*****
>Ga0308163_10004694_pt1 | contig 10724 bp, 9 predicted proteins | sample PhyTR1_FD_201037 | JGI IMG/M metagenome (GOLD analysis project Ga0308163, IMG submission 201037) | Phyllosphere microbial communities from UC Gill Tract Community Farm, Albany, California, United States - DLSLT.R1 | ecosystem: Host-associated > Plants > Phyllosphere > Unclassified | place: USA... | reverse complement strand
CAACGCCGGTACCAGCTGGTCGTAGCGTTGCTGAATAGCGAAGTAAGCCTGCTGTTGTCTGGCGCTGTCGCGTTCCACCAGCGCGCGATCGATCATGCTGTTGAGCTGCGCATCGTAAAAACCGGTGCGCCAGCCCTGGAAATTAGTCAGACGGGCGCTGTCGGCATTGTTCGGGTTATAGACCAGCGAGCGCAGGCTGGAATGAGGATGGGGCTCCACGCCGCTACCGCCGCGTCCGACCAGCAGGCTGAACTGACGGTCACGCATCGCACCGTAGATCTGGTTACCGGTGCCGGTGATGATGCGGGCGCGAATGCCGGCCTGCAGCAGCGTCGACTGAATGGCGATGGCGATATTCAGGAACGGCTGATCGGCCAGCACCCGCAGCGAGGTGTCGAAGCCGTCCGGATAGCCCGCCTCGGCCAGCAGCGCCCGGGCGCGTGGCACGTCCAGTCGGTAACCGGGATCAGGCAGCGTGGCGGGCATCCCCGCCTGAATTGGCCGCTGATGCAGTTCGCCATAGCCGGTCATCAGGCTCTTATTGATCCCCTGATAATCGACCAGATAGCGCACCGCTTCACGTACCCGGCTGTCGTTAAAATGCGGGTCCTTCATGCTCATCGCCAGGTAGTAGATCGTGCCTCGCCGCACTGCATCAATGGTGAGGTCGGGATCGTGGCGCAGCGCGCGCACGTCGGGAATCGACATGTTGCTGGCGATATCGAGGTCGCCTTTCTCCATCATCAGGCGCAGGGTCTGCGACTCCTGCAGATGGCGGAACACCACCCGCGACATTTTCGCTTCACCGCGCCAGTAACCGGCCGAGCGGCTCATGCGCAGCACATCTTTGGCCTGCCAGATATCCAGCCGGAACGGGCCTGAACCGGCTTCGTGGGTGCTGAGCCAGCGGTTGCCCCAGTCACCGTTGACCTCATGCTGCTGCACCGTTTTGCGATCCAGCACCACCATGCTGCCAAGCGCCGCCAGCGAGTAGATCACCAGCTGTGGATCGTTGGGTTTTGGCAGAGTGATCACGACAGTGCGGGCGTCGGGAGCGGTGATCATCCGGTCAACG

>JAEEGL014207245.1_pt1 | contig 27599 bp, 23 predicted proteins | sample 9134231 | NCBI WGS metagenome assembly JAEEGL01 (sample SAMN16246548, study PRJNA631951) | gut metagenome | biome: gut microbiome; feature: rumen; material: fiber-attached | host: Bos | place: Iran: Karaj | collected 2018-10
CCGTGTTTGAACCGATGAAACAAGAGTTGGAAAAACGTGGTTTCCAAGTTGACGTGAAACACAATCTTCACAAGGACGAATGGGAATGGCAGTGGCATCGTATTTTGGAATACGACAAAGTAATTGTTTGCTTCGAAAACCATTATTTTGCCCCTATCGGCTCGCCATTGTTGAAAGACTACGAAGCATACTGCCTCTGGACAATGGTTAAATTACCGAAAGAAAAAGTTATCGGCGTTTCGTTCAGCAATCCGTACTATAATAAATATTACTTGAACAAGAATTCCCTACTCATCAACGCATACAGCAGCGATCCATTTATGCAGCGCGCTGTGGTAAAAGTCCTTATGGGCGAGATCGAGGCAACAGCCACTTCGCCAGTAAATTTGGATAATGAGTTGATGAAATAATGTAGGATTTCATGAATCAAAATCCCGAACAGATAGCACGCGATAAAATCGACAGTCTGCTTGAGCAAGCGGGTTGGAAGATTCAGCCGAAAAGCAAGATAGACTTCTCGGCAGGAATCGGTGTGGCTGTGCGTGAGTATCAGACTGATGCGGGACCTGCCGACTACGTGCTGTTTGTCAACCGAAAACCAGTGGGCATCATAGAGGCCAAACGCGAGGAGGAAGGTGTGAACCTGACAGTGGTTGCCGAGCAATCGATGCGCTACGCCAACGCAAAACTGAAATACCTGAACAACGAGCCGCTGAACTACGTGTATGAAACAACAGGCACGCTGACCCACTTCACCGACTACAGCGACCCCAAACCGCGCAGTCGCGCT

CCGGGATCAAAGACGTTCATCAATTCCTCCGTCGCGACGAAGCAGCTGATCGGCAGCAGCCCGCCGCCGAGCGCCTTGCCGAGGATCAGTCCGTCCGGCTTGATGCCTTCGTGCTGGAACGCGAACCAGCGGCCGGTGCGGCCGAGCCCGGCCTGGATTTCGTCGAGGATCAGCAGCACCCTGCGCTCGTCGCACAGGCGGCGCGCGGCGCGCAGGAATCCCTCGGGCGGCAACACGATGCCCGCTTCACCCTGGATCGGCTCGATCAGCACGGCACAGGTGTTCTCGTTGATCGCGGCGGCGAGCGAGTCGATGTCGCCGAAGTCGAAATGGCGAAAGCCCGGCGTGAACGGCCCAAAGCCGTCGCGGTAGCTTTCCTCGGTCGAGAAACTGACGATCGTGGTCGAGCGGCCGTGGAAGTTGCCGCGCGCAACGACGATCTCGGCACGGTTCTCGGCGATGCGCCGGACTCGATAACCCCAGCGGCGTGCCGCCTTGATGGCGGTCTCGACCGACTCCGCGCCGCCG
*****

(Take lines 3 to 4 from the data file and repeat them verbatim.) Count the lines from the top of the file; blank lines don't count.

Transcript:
>JAEEGL014207245.1_pt1 | contig 27599 bp, 23 predicted proteins | sample 9134231 | NCBI WGS metagenome assembly JAEEGL01 (sample SAMN16246548, study PRJNA631951) | gut metagenome | biome: gut microbiome; feature: rumen; material: fiber-attached | host: Bos | place: Iran: Karaj | collected 2018-10
CCGTGTTTGAACCGATGAAACAAGAGTTGGAAAAACGTGGTTTCCAAGTTGACGTGAAACACAATCTTCACAAGGACGAATGGGAATGGCAGTGGCATCGTATTTTGGAATACGACAAAGTAATTGTTTGCTTCGAAAACCATTATTTTGCCCCTATCGGCTCGCCATTGTTGAAAGACTACGAAGCATACTGCCTCTGGACAATGGTTAAATTACCGAAAGAAAAAGTTATCGGCGTTTCGTTCAGCAATCCGTACTATAATAAATATTACTTGAACAAGAATTCCCTACTCATCAACGCATACAGCAGCGATCCATTTATGCAGCGCGCTGTGGTAAAAGTCCTTATGGGCGAGATCGAGGCAACAGCCACTTCGCCAGTAAATTTGGATAATGAGTTGATGAAATAATGTAGGATTTCATGAATCAAAATCCCGAACAGATAGCACGCGATAAAATCGACAGTCTGCTTGAGCAAGCGGGTTGGAAGATTCAGCCGAAAAGCAAGATAGACTTCTCGGCAGGAATCGGTGTGGCTGTGCGTGAGTATCAGACTGATGCGGGACCTGCCGACTACGTGCTGTTTGTCAACCGAAAACCAGTGGGCATCATAGAGGCCAAACGCGAGGAGGAAGGTGTGAACCTGACAGTGGTTGCCGAGCAATCGATGCGCTACGCCAACGCAAAACTGAAATACCTGAACAACGAGCCGCTGAACTACGTGTATGAAACAACAGGCACGCTGACCCACTTCACCGACTACAGCGACCCCAAACCGCGCAGTCGCGCT